Whilst this type of technology would help individuals play their part in the net zero plan, Wilson says it is the overarching concept of a digital railway that would really drive the efficiencies required to make decarbonisation a success. In addition to lower emissions, benefits would include reduced delays and increased efficiency and capacity.
Work commissioned by Network Rail is currently underway to create a ‘digital twin’ of Scotland’s railway network. The data gathered will inform how the tracks are electrified without the need for surveyors to visit every inch of track. Longer term, it will also allow for better planning, Wilson says.
“The whole aim of the digital model is that you can decide what you’re going to do on the railway without having to touch it – you can keep the existing railway open,” he says.
“One of the things we are pioneering is how to get trains running closer together with the same level of safety and how to get back to the timetable when things go wrong.
“[With digitalisation] we can triple capacity on the railways and then it becomes more like a metro: if you miss your train, you can catch the next one. If a particular trains looks busy you know you can wait 10 minutes for another. A traffic management overlay means you are really controlling the railway.”
The Scottish Government stole a march on the other UK nations by publishing its decarbonisation plan early and making it as ambitious as it did. Wales and Northern Ireland both came out with their own strategies later in 2020 and both are planning to hit their net zero targets five years later than Scotland.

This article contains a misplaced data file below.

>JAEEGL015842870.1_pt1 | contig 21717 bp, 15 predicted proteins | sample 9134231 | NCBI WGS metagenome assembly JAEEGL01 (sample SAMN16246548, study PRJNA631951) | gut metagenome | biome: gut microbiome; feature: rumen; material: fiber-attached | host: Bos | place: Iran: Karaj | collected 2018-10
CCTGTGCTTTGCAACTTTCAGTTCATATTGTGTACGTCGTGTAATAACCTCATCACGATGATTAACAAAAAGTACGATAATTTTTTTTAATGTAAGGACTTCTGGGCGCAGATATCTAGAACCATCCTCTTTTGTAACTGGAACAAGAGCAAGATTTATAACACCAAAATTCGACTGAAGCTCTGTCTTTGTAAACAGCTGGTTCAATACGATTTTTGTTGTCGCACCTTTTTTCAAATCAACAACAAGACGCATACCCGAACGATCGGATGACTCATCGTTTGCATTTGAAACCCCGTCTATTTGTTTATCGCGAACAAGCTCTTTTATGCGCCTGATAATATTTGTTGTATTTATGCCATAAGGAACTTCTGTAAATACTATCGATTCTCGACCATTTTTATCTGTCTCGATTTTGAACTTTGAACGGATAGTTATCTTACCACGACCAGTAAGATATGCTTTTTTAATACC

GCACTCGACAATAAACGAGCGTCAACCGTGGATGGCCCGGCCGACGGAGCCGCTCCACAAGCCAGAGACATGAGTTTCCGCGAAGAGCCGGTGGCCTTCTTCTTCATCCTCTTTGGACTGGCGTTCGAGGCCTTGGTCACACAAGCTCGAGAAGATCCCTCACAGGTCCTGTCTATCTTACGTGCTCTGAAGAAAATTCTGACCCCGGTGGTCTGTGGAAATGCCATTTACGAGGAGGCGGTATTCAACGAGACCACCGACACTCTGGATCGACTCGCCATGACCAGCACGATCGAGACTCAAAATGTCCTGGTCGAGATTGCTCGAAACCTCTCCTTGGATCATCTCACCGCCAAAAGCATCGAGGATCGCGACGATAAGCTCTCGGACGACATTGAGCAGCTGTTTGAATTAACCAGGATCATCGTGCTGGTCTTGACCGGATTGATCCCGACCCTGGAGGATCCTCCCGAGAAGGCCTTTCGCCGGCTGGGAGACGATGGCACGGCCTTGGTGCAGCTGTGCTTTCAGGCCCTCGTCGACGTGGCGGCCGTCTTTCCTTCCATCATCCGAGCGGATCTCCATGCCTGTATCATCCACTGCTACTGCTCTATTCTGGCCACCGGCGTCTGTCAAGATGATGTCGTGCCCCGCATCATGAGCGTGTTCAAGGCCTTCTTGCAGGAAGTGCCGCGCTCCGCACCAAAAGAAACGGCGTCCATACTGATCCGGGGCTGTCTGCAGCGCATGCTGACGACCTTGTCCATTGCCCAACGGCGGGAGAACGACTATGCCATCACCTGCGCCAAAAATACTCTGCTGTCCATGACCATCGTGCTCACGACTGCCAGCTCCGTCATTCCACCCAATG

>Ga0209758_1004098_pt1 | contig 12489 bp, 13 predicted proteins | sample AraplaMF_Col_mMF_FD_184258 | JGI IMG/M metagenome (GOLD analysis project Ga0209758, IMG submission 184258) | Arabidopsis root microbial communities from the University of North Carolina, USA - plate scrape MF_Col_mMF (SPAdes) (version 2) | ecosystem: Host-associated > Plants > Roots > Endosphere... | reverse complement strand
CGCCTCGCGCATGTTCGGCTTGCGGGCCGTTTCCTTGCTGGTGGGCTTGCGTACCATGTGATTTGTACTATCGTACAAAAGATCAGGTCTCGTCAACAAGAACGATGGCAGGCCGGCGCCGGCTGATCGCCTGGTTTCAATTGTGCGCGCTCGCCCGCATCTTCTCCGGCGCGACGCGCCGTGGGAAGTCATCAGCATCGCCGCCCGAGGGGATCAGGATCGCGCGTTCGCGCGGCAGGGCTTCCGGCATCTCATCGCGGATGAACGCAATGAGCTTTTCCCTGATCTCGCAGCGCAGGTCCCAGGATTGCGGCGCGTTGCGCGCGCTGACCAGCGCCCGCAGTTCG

The plan for England was published this summer, along with its hydrogen strategy, with the expectation being that emissions south of the border will not hit net zero until 2050 - 15 years later than Scotland.
For Wilson, that puts Scotland in pole position, but it also means the country has a lot to prove – something it will need to start doing much sooner than 2035.
The UN’s COP26 climate summit, which is being held in Glasgow in November, would be the ideal place to start, he says.
“The proof of the pudding will be in the next 18 months – key decisions need to be made for some critical schedules to be hit,” he says.
“To build a new fleet of trains from first concept to delivery is a five to seven-year cycle and certain lines have got to be electrified. There is great collaboration, Scottish stakeholders are treating the supply chain as partners, which is brilliant, and the supply chain is really committed to hitting that target.
“COP26 would be a great time to unveil the next level of detail in the Scottish transport plan. There is a need to act quickly, especially taking into account the results of the recently published IPCC report. Meeting 2035 legislation will only happen if action is taken without delay.”
This article was sponsored by Siemens Mobility.